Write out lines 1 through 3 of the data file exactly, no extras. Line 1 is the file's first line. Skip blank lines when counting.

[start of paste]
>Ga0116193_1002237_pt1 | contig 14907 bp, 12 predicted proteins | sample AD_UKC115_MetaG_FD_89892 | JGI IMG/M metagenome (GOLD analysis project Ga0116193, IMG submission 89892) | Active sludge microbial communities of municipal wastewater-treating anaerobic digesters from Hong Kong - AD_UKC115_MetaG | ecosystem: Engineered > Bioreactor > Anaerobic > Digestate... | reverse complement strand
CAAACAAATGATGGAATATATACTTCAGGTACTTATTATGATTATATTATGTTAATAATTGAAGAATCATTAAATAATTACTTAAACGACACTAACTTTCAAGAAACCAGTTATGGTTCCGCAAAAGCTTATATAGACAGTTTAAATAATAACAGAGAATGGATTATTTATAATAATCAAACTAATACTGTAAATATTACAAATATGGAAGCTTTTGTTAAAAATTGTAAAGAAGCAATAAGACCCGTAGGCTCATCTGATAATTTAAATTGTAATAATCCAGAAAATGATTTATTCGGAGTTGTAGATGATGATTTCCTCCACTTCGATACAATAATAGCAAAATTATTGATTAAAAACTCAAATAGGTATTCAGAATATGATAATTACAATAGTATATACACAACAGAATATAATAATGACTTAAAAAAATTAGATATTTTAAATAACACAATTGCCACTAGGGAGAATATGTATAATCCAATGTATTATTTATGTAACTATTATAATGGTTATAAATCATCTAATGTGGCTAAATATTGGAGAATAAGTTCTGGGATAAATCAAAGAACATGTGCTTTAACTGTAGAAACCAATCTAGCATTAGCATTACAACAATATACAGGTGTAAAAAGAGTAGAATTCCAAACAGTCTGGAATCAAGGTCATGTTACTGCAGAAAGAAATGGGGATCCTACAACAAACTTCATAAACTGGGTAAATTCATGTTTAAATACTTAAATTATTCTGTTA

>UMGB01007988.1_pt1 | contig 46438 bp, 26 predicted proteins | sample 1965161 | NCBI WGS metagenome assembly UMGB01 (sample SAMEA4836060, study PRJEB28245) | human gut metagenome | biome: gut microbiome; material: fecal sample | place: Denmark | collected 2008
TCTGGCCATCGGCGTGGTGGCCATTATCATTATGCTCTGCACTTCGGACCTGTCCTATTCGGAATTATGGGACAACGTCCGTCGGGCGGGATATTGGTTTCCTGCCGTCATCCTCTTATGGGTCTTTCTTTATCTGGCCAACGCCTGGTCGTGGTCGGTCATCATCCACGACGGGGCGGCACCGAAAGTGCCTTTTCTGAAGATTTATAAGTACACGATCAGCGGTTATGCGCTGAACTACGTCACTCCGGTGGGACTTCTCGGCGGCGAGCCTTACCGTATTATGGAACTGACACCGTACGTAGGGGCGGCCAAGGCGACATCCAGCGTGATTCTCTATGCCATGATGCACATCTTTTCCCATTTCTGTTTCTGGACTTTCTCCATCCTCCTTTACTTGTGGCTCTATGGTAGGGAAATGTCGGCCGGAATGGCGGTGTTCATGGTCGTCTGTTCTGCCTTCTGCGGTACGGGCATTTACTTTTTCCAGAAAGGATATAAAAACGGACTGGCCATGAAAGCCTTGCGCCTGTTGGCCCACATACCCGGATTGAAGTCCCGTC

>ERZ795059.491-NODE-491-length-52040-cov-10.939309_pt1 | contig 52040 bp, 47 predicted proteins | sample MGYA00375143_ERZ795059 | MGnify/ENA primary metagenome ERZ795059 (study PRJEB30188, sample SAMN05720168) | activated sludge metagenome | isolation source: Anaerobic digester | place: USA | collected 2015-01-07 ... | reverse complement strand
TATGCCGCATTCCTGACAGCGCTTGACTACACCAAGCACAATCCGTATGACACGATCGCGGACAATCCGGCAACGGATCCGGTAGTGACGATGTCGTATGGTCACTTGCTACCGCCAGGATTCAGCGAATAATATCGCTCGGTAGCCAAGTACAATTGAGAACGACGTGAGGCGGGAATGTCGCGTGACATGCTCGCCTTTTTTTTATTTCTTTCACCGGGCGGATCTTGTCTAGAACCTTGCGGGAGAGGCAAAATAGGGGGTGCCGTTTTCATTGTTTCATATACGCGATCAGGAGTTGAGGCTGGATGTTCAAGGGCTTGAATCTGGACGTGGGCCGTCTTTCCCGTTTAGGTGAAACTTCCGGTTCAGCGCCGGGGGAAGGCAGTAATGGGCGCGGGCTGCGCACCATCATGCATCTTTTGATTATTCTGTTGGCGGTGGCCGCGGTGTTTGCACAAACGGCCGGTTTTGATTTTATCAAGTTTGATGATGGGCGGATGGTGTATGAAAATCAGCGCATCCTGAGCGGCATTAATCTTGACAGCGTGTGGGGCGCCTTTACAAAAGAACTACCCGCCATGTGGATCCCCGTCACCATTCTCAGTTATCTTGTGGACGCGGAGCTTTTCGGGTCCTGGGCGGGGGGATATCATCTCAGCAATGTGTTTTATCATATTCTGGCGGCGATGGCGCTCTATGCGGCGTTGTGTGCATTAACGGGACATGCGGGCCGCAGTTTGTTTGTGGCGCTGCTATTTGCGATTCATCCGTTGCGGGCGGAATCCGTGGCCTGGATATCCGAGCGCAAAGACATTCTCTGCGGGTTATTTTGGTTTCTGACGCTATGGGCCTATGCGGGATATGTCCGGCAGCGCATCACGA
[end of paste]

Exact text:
>Ga0116193_1002237_pt1 | contig 14907 bp, 12 predicted proteins | sample AD_UKC115_MetaG_FD_89892 | JGI IMG/M metagenome (GOLD analysis project Ga0116193, IMG submission 89892) | Active sludge microbial communities of municipal wastewater-treating anaerobic digesters from Hong Kong - AD_UKC115_MetaG | ecosystem: Engineered > Bioreactor > Anaerobic > Digestate... | reverse complement strand
CAAACAAATGATGGAATATATACTTCAGGTACTTATTATGATTATATTATGTTAATAATTGAAGAATCATTAAATAATTACTTAAACGACACTAACTTTCAAGAAACCAGTTATGGTTCCGCAAAAGCTTATATAGACAGTTTAAATAATAACAGAGAATGGATTATTTATAATAATCAAACTAATACTGTAAATATTACAAATATGGAAGCTTTTGTTAAAAATTGTAAAGAAGCAATAAGACCCGTAGGCTCATCTGATAATTTAAATTGTAATAATCCAGAAAATGATTTATTCGGAGTTGTAGATGATGATTTCCTCCACTTCGATACAATAATAGCAAAATTATTGATTAAAAACTCAAATAGGTATTCAGAATATGATAATTACAATAGTATATACACAACAGAATATAATAATGACTTAAAAAAATTAGATATTTTAAATAACACAATTGCCACTAGGGAGAATATGTATAATCCAATGTATTATTTATGTAACTATTATAATGGTTATAAATCATCTAATGTGGCTAAATATTGGAGAATAAGTTCTGGGATAAATCAAAGAACATGTGCTTTAACTGTAGAAACCAATCTAGCATTAGCATTACAACAATATACAGGTGTAAAAAGAGTAGAATTCCAAACAGTCTGGAATCAAGGTCATGTTACTGCAGAAAGAAATGGGGATCCTACAACAAACTTCATAAACTGGGTAAATTCATGTTTAAATACTTAAATTATTCTGTTA

>UMGB01007988.1_pt1 | contig 46438 bp, 26 predicted proteins | sample 1965161 | NCBI WGS metagenome assembly UMGB01 (sample SAMEA4836060, study PRJEB28245) | human gut metagenome | biome: gut microbiome; material: fecal sample | place: Denmark | collected 2008